As my husband, Mark, and I first drove down Laurel Way 31 years ago we had no idea what lie ahead.
We had come in response to an ad for a house for sale on Laurel Lake. Never having heard of a lake in this area, we were stunned to discover this pristine paradise less than two hours from New York City. In fact, so overwhelming was our response, that by the end of the day, we had come to terms with the owner of the house.
Over the years we spent every weekend, from Friday to Monday, coming to our retreat, away from the hustle of the city, to where the silence enveloped us and the clean air sustained us.
We would spend hours sitting at the lake, watching the birds and enjoying the return of the kingbirds to their favorite tree, year after year, waiting for the babies to become mature enough to fly off on their own. One year, because we were unable to be there for two weeks, robins had built their nest near the door to the deck, which was our summer living room. Afraid that we would cause them to abandon their young if we were to open the door frequently, we decided not to use the deck until they had left. What a treat.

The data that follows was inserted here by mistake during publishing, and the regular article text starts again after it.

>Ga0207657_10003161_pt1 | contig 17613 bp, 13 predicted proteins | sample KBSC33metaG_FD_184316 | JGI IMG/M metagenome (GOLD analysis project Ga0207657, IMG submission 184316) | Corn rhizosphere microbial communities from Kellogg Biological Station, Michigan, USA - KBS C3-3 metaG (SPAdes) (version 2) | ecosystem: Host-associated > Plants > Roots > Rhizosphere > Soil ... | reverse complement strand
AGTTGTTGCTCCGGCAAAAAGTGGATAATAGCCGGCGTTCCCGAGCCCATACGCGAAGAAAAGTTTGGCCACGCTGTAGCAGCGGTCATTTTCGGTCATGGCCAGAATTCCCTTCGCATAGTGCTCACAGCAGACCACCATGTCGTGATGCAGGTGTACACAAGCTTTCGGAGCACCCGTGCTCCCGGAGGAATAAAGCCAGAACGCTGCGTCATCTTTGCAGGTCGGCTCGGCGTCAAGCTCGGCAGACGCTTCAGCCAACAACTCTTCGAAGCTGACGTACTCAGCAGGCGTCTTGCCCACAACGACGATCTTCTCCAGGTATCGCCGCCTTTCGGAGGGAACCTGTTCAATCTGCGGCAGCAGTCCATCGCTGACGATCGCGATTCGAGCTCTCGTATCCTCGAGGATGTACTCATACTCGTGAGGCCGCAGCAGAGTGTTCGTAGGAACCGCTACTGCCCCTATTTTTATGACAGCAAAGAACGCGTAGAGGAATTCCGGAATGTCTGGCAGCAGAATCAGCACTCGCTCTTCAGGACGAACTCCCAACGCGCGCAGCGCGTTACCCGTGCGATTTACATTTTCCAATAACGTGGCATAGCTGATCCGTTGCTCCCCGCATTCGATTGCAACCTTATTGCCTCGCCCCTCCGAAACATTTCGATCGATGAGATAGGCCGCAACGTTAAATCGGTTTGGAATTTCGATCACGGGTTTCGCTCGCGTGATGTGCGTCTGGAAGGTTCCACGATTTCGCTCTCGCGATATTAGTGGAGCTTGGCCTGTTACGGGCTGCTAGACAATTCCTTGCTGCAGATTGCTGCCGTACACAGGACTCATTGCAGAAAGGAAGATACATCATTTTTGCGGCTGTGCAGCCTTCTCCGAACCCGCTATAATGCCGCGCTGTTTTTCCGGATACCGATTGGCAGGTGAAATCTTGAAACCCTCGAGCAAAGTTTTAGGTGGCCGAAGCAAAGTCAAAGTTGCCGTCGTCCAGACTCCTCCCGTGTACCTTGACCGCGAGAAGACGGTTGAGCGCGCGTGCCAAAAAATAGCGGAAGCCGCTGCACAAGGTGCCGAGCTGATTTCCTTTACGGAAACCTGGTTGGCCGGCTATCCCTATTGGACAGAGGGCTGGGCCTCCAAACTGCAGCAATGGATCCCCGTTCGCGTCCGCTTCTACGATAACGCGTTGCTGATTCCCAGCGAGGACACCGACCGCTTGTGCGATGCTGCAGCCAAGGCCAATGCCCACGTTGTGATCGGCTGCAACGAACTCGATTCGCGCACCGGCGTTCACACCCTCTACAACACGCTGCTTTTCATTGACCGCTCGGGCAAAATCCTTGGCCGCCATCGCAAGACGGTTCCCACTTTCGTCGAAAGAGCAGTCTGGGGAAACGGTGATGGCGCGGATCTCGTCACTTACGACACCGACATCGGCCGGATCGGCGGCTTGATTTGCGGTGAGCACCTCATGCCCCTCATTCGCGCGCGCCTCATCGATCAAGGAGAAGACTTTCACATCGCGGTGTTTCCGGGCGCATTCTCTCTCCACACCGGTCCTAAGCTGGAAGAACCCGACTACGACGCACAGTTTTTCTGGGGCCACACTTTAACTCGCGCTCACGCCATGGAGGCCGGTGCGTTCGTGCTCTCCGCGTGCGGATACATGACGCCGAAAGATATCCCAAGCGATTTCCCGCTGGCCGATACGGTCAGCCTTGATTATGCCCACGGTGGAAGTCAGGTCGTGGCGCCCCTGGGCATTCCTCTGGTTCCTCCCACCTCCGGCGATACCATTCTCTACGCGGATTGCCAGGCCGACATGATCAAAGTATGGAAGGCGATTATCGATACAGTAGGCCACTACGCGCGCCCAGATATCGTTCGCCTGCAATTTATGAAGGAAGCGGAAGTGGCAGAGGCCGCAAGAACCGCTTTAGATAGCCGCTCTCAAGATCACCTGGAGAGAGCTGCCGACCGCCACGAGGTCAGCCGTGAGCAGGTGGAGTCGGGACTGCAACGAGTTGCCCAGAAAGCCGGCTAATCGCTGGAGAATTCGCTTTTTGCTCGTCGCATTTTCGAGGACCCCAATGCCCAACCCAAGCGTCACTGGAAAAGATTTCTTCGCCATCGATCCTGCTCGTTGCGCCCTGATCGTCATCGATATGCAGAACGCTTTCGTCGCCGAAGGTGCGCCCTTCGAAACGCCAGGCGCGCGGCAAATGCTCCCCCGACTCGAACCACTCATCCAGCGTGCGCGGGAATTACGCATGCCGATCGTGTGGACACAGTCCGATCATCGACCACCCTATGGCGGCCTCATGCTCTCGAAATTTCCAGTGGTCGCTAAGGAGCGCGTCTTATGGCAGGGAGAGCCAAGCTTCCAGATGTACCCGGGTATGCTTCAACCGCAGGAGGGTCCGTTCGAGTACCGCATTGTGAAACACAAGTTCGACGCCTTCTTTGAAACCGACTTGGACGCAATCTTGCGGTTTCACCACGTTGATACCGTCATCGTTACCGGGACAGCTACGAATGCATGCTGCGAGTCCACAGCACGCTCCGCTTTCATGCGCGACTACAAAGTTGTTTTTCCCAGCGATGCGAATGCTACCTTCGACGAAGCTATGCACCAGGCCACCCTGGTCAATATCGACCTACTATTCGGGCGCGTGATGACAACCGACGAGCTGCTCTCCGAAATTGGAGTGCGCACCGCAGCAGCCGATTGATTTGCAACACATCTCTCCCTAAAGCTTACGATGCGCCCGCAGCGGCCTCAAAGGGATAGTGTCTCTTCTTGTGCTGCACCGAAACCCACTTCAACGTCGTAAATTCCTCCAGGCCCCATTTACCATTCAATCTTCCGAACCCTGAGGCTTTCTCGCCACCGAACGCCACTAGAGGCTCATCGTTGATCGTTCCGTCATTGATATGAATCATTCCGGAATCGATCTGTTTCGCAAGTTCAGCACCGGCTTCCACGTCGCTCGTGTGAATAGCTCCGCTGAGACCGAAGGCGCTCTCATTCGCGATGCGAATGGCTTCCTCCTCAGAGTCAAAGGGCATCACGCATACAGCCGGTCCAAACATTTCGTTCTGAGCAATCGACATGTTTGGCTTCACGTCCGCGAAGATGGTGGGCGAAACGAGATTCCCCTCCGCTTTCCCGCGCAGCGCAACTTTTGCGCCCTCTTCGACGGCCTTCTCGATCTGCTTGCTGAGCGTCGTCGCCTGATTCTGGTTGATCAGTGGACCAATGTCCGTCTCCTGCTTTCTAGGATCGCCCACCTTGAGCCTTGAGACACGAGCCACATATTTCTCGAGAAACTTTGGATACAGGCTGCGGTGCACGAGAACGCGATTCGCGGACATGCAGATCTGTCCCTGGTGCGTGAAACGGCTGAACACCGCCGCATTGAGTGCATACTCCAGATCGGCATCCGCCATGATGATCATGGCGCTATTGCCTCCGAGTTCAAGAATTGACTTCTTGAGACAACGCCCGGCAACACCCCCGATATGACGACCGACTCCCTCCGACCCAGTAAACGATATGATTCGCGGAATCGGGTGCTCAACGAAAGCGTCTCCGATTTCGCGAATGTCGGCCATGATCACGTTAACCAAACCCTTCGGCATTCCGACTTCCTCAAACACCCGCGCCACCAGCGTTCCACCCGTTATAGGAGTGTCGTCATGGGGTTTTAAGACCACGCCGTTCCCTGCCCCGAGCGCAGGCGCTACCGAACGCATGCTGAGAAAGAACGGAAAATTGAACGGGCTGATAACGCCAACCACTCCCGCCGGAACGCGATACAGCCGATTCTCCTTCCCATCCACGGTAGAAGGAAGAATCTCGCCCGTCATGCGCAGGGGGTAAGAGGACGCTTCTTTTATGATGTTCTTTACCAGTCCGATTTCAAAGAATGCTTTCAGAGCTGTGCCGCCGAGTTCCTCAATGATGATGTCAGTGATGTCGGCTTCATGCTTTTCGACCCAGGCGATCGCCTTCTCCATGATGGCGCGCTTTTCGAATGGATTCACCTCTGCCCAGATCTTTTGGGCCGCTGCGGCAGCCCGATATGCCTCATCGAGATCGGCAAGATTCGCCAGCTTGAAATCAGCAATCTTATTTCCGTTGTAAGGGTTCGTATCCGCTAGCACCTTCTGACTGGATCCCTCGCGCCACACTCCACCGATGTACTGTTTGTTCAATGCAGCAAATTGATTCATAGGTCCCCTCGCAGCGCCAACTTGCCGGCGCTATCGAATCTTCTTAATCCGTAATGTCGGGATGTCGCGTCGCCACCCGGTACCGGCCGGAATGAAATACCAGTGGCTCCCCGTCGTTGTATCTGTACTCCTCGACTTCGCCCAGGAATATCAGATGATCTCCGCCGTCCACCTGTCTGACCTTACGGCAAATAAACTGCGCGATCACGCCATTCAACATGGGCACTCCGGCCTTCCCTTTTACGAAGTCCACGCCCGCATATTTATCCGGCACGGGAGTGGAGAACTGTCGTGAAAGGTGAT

Every winter, we would await the arrival of the beautiful canvasback ducks and sit outside, bundled up, enjoying their antics. In the summer I spend hours swimming, on my back, watching the hundreds of swallows swooping over the lake, feeding on the surface insects. I once had the awesome experience of having an osprey check me out, so close I could have counted every feather.
Our kids came out whenever they could, never asking if it was OK, just feeling that it was theirs too. As a family we grew even closer having this warm, rich environment. Now our grandchildren, who are growing up having this idyllic place to call home, consider it a birthright. Thinking ahead, my granddaughter told me the other day that her children must grow up there also.
I’ve recounted our family history as it relates to Laurel Lake to emphasize what the loss of this precious environment would mean to the many residents fortunate enough to call this special place home. The erection of a wind turbine by the Suffolk County Water Authority adjacent to the Laurel Lake Preserve would bring to an end bird migration, serenity, physical well-being and a sense of peace that is becoming rare in this world.
It’s time for the SCWA to think in terms of human values and not questionable dollars and cents.
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